Investing in the stock market can take many forms, covering stock in a wide range of businesses and all levels of investor risk. Penny stocks, which are stocks with a value of less than $5 per share, are one option on the fringes of the stock market. Penny stocks may include dividends, but they carry risks that require investors to exercise special care.
Some penny stocks issue cash dividends, which are regular cash payments for each share a stockholder owns. Cash dividends have the initial effect of attracting investors to a given stock, since they can earn income without selling their shares, as the stock pays its dividends each quarter or each year. However, cash dividends also create special risk in penny stocks. Since penny stocks represent ownership in small and struggling businesses, the dividends they offer may disappear at any time and without warning. This means that investors can't count on dividend payments from penny stocks as they plan their financial futures.
Another type of dividend that a penny stock may issue is a stock dividend. This represents additional stock in the same company, which the company issues in fractions of shares based on how much stock current shareholders own. Stock dividends dilute penny stocks, since they increase the number of outstanding shares. However, they also give investors new opportunities to profit and may attract new buyers. In addition, stock dividends don't require the company to spend a large sum of cash all at once, though cash dividends do.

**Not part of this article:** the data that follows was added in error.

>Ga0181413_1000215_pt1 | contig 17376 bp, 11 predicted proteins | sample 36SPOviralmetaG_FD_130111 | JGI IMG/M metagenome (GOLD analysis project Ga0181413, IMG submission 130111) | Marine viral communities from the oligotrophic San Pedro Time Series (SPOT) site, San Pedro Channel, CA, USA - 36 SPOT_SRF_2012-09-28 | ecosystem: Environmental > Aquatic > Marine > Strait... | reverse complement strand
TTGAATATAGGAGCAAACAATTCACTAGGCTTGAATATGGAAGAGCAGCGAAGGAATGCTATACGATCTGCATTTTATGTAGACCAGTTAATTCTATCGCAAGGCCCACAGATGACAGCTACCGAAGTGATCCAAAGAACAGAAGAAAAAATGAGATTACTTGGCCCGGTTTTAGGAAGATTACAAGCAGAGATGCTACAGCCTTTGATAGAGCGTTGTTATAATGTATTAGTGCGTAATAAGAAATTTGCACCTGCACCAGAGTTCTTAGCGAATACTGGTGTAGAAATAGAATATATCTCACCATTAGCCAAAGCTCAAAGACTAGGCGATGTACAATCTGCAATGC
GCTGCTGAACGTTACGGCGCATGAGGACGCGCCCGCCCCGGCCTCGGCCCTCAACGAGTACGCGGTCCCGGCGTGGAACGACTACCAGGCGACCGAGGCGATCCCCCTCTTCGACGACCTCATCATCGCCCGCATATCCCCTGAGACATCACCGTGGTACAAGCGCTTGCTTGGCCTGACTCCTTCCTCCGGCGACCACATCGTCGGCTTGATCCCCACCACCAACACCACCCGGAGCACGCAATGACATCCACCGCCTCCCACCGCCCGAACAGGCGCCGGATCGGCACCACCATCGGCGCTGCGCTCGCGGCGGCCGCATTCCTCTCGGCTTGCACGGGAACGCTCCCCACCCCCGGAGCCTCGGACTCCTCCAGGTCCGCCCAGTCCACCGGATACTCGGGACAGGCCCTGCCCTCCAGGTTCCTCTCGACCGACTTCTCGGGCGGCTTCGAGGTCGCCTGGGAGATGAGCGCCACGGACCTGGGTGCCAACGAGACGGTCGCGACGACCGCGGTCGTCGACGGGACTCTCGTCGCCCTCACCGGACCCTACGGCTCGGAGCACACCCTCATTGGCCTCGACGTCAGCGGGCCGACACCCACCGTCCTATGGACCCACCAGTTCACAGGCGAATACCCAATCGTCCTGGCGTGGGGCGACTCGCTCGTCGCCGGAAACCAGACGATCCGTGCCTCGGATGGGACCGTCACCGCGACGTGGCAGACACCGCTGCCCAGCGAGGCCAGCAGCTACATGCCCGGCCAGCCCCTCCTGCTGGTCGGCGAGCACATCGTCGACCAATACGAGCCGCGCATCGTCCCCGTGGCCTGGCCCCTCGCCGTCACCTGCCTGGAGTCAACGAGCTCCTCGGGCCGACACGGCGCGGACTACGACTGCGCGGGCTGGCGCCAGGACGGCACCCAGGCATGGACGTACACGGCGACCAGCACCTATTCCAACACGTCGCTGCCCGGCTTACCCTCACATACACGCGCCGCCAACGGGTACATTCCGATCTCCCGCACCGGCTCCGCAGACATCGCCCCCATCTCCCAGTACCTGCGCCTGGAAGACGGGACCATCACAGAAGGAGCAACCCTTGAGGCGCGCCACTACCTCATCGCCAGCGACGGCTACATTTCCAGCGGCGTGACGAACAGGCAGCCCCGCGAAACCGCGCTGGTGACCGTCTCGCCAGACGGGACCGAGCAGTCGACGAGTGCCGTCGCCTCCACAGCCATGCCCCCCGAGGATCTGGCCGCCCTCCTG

Penny Stock Status
If a penny stock begins to offer dividends while its value is still relatively low, the dividend may affect its status as a penny stock. This can occur if renewed interest from investors due to the promise of dividend payments, at least in the short term, drives the share price up above the traditional $5 threshold. While this is good for the value of the businesses that issue penny stocks, it may give them reason to restructure themselves and list their stock on more well known exchanges.
Reducing or Eliminating Dividends
Just as adding or maintaining a dividend can draw investors to a penny stock, eliminating or reducing that dividend can have the opposite effect. For example, if a business has a stock price of $10 per share at its peak and sees its share price fall to $5 during a period of economic decline, its board of directors may vote to eliminate a dividend that it authorized when the stock value, and cash reserves, were high. This action is likely to depress the stock price even further as investors sell off their shares and seek investments that do pay dividends. The business's growth potential, leadership and ability to rebound from decline will also impact investors' decisions.
- Comstock Images/Stockbyte/Getty Images